min read

Mastering Multi-Generational Marketing with Data-Driven Insights

Harness an omnichannel approach to multi-generational marketing: from Gen Z’s rising influence to older generations’ spending power, boost personalization for maximum consumer engagement.

In today’s diverse marketplace, with consumers ranging from Gez Z and Baby Boomers, mastering the art of multi-generational marketing isn't just a strategy—it's a necessity for businesses aiming to connect with and appeal to a broad audience. It’s crucial for brands seeking to maximize sales and sustain long-term customer loyalty. 

Often, companies fall into the trap of targeting a single age group or relying on one marketing channel, which can limit their reach and hinder their potential to engage a broader customer base.

Generational Buying Power

Globally, Gen Z constitutes 40% of the consumer population. With approximately 64% of Americans working in marketing, advertising, and PR under the age of 45, avoiding implicit bias when creating a dynamic marketing strategy is imperative (Bureau of Labor Statistics).  

Despite the spending power of younger generations globally, Americans over the age of 60 constitute a huge consumer base. In 2021, the number of Americans over 60 was slightly greater than those in the 20-34 age group. Those over 60 only have 20% lower after-tax income than those below 60. As such, the needs and preferences of the 60+ cohort should be thoroughly assessed. 

Brands primarily targeting younger consumers miss out on huge opportunities to engage older consumers. Similarly, while older consumers still dominate global spending, companies that focus solely on more mature audiences overlook the growing spending potential of a generation that is entering its prime earning years. Gen Z currently represents 5% of global retail sales. By 2030, that number is expected to grow to 17%. 

Omnichannel Marketing

With these stats in mind, a singular approach to marketing is certainly an antiquated one. Companies must instead adopt an omnichannel marketing approach. According to a Harvard Business Review, companies with strong omnichannel customer engagement retain an average of 89% of their customers, compared to 33% for companies with weak omnichannel engagement. 

This method ensures that consumers can interact with a brand in a consistent, cohesive manner whether they are shopping online from a desktop or mobile device, in a brick-and-mortar store, through social media, or via other communication channels. As such, it’s a great way to retarget customers and engage hard-to-reach consumers and audiences across age groups.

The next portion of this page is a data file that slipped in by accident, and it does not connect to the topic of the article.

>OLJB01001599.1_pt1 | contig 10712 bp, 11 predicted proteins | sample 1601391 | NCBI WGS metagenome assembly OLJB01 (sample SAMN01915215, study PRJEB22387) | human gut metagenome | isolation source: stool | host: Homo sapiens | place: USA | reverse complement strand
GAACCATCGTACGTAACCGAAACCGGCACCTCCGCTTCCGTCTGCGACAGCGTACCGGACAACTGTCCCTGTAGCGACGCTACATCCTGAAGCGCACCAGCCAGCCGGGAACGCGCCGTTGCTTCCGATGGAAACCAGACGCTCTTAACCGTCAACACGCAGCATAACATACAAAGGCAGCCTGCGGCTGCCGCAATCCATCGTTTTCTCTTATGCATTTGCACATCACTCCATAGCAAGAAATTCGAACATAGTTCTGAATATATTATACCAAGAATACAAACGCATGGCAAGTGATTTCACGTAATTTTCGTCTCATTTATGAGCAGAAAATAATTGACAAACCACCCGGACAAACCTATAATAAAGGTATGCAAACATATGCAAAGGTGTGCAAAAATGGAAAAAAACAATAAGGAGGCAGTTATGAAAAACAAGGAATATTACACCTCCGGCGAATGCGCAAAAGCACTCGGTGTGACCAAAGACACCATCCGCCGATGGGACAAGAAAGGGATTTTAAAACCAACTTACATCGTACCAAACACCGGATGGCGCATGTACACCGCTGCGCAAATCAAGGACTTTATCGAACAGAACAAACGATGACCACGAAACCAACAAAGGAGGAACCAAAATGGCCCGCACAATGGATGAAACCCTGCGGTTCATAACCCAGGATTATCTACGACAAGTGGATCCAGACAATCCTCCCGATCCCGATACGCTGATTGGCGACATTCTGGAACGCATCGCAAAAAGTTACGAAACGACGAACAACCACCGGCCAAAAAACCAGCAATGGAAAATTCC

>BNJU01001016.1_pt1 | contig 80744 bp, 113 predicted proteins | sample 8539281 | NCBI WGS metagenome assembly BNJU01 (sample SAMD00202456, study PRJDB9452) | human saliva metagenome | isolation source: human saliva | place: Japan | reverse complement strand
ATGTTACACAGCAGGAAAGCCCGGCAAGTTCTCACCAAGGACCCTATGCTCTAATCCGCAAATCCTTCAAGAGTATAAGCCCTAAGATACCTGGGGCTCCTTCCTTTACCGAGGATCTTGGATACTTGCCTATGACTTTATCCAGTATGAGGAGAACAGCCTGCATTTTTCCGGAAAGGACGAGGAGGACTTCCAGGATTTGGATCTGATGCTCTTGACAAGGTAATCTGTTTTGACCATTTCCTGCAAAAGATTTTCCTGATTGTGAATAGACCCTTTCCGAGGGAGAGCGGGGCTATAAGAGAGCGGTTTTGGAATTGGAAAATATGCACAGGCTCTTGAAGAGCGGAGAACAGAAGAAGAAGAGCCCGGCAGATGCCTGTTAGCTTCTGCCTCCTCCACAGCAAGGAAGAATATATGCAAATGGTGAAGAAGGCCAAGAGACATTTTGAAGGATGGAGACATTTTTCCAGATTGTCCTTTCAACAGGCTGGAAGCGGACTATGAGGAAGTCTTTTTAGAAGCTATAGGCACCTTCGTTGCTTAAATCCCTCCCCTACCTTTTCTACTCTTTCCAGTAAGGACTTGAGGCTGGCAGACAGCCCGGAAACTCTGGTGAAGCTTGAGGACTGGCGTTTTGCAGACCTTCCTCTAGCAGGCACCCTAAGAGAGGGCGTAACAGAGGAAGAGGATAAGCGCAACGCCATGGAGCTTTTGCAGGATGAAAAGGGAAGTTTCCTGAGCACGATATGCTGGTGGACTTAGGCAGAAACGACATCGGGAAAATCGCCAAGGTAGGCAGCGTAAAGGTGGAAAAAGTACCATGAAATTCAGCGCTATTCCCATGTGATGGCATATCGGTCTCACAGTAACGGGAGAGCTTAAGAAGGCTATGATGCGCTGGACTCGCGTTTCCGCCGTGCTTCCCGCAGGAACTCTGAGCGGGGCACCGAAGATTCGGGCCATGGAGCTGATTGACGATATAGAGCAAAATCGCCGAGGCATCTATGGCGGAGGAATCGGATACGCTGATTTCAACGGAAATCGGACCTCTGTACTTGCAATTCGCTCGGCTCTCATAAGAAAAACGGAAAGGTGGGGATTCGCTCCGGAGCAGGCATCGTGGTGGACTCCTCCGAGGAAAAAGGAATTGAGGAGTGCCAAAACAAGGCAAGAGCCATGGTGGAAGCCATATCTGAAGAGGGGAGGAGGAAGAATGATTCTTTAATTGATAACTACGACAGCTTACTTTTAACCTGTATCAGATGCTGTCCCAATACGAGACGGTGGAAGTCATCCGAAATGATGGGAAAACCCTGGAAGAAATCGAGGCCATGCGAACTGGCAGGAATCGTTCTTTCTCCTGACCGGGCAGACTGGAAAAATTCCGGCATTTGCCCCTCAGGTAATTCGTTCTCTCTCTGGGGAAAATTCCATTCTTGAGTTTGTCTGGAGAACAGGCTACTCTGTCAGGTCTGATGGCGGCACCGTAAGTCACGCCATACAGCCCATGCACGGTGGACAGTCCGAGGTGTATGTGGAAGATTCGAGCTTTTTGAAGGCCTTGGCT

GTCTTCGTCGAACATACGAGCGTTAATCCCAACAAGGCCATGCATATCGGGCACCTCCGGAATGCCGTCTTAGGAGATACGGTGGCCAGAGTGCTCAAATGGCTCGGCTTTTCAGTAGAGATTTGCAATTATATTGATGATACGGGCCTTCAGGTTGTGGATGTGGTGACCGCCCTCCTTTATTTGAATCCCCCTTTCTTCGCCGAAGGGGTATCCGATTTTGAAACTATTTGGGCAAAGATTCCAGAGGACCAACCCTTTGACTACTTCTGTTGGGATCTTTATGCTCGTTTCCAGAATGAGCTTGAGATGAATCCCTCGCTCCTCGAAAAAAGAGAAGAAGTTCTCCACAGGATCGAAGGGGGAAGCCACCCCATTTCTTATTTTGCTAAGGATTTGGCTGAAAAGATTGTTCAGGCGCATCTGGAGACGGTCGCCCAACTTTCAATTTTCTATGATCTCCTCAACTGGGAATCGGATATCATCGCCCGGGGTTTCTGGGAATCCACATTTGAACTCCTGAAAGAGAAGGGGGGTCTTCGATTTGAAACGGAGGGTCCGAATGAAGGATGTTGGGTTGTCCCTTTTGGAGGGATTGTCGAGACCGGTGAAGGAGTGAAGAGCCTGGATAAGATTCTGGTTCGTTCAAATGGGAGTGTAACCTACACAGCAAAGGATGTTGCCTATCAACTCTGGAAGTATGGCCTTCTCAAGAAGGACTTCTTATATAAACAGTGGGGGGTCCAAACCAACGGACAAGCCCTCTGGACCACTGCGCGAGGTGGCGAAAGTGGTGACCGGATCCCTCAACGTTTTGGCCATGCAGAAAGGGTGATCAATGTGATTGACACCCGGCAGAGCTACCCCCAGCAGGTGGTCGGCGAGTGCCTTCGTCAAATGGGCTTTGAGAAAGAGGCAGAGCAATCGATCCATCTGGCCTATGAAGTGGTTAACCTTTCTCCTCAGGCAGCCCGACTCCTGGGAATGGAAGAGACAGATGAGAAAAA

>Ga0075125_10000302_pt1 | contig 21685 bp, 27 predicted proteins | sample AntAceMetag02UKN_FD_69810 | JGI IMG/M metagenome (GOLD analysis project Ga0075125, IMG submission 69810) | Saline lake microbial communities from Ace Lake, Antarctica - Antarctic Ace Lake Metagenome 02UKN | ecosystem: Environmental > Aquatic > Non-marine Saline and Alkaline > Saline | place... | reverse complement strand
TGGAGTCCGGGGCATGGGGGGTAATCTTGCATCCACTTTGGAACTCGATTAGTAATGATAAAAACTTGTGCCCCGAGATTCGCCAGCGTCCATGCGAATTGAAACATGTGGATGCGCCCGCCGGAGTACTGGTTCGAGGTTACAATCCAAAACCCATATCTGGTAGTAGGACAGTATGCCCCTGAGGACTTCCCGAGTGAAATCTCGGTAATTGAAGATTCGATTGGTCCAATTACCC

Many companies are hesitant to adopt social media as potential marketing avenues, due to regulatory concerns and their ability to convey credible and more complex messaging. Yet, younger consumers, preferring Instagram, TikTok, and YouTube, often use social media as a tool to research and buy items. Older consumers likewise use the internet but tend to prefer LinkedIn or Facebook. Marketing across platforms can help target people on their preferred outlet. 

Data-Driven Personalization 

Omnichannel marketing can also increase an ad’s personalization. By integrating data from multiple sources, companies can gain comprehensive insights into customer behavior and preferences. 

As the future of advertising increasingly moves away from third-party cookies, AI can also be used to analyze this data, optimize ad placement, and dynamically tweak ads in accordance with real-time feedback. AI can also help to segment consumers, not only based on age but based on a variety of demographics.  

Longevity Beyond Generations 

It’s important to remember that age isn’t the only way to segment consumers, and looking at consumers through this singular lens can often lead to oversimplification. Consumers also increasingly want to be treated as individuals. Further research shows that the lines between generations are far from distinct, and thus, relying on data-driven insights is the best way to accurately appeal to a diversified audience. 

In the long run, the more companies can move away from segmenting consumers strictly by age, the better. While multi-generational marketing is essential for maximizing impact, companies should simultaneously focus on projecting universal values and creating a storyline that resonates with people across ages. 

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